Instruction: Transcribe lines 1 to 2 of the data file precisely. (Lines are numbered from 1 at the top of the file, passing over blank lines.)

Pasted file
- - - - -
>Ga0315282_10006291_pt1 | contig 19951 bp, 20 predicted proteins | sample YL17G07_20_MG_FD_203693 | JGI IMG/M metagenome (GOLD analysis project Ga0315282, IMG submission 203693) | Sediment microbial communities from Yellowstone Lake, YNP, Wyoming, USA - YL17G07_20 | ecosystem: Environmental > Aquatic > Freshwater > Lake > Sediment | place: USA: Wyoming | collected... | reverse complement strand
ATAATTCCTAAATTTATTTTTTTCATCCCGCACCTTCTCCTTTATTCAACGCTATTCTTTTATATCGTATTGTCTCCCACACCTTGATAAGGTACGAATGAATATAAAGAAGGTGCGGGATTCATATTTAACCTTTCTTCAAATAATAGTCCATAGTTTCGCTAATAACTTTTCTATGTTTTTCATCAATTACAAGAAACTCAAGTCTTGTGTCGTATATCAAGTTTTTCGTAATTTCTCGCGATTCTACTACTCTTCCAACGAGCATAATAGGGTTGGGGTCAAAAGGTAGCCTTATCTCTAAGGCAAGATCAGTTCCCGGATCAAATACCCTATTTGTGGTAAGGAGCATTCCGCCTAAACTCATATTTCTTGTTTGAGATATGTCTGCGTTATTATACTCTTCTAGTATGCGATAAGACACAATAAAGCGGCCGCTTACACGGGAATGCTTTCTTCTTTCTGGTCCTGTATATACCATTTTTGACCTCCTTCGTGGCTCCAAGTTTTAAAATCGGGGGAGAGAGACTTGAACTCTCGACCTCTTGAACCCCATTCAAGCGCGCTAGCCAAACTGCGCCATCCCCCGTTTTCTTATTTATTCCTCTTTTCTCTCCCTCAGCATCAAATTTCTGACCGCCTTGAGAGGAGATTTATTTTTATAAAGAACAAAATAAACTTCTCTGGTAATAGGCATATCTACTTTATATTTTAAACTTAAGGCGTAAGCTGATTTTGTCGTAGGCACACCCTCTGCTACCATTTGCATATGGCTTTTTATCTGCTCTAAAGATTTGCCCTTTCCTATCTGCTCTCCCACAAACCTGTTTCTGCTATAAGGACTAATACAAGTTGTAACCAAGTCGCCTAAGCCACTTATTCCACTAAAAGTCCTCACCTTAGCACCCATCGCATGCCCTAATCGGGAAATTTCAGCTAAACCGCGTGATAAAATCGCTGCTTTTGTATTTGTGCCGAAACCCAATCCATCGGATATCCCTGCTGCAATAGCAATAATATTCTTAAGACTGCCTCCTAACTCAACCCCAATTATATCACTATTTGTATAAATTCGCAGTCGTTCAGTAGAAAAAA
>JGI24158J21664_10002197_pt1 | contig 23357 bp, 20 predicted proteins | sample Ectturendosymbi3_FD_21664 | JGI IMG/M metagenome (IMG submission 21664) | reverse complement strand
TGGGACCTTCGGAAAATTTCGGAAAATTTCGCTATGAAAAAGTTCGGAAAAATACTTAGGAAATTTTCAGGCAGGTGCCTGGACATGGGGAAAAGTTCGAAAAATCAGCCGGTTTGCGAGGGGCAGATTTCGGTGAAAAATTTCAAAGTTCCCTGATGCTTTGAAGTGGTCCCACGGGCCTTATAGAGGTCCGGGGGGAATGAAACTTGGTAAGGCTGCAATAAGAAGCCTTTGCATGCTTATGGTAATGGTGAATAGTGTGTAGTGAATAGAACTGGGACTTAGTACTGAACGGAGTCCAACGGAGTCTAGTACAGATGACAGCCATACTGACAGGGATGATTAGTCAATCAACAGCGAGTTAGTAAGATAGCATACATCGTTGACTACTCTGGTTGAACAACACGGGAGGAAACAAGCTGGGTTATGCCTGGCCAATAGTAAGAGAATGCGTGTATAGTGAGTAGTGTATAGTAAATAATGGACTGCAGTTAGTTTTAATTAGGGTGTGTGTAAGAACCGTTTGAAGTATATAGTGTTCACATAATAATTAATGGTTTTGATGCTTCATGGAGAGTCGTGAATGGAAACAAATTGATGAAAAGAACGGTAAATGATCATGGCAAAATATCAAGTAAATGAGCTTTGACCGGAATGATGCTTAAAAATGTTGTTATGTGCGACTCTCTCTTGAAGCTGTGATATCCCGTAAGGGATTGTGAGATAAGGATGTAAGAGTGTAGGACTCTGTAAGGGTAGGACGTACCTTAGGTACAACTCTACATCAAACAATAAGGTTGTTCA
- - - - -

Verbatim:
>Ga0315282_10006291_pt1 | contig 19951 bp, 20 predicted proteins | sample YL17G07_20_MG_FD_203693 | JGI IMG/M metagenome (GOLD analysis project Ga0315282, IMG submission 203693) | Sediment microbial communities from Yellowstone Lake, YNP, Wyoming, USA - YL17G07_20 | ecosystem: Environmental > Aquatic > Freshwater > Lake > Sediment | place: USA: Wyoming | collected... | reverse complement strand
ATAATTCCTAAATTTATTTTTTTCATCCCGCACCTTCTCCTTTATTCAACGCTATTCTTTTATATCGTATTGTCTCCCACACCTTGATAAGGTACGAATGAATATAAAGAAGGTGCGGGATTCATATTTAACCTTTCTTCAAATAATAGTCCATAGTTTCGCTAATAACTTTTCTATGTTTTTCATCAATTACAAGAAACTCAAGTCTTGTGTCGTATATCAAGTTTTTCGTAATTTCTCGCGATTCTACTACTCTTCCAACGAGCATAATAGGGTTGGGGTCAAAAGGTAGCCTTATCTCTAAGGCAAGATCAGTTCCCGGATCAAATACCCTATTTGTGGTAAGGAGCATTCCGCCTAAACTCATATTTCTTGTTTGAGATATGTCTGCGTTATTATACTCTTCTAGTATGCGATAAGACACAATAAAGCGGCCGCTTACACGGGAATGCTTTCTTCTTTCTGGTCCTGTATATACCATTTTTGACCTCCTTCGTGGCTCCAAGTTTTAAAATCGGGGGAGAGAGACTTGAACTCTCGACCTCTTGAACCCCATTCAAGCGCGCTAGCCAAACTGCGCCATCCCCCGTTTTCTTATTTATTCCTCTTTTCTCTCCCTCAGCATCAAATTTCTGACCGCCTTGAGAGGAGATTTATTTTTATAAAGAACAAAATAAACTTCTCTGGTAATAGGCATATCTACTTTATATTTTAAACTTAAGGCGTAAGCTGATTTTGTCGTAGGCACACCCTCTGCTACCATTTGCATATGGCTTTTTATCTGCTCTAAAGATTTGCCCTTTCCTATCTGCTCTCCCACAAACCTGTTTCTGCTATAAGGACTAATACAAGTTGTAACCAAGTCGCCTAAGCCACTTATTCCACTAAAAGTCCTCACCTTAGCACCCATCGCATGCCCTAATCGGGAAATTTCAGCTAAACCGCGTGATAAAATCGCTGCTTTTGTATTTGTGCCGAAACCCAATCCATCGGATATCCCTGCTGCAATAGCAATAATATTCTTAAGACTGCCTCCTAACTCAACCCCAATTATATCACTATTTGTATAAATTCGCAGTCGTTCAGTAGAAAAAA